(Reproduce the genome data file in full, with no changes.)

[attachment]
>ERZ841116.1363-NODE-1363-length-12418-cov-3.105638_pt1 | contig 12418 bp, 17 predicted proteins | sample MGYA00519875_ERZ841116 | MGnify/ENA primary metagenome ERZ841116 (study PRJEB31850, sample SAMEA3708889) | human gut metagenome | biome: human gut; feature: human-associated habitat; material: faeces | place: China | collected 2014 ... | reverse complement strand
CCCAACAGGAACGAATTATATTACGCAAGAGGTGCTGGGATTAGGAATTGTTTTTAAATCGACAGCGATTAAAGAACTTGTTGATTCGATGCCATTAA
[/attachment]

>ERZ841116.1363-NODE-1363-length-12418-cov-3.105638_pt1 | contig 12418 bp, 17 predicted proteins | sample MGYA00519875_ERZ841116 | MGnify/ENA primary metagenome ERZ841116 (study PRJEB31850, sample SAMEA3708889) | human gut metagenome | biome: human gut; feature: human-associated habitat; material: faeces | place: China | collected 2014 ... | reverse complement strand
CCCAACAGGAACGAATTATATTACGCAAGAGGTGCTGGGATTAGGAATTGTTTTTAAATCGACAGCGATTAAAGAACTTGTTGATTCGATGCCATTAA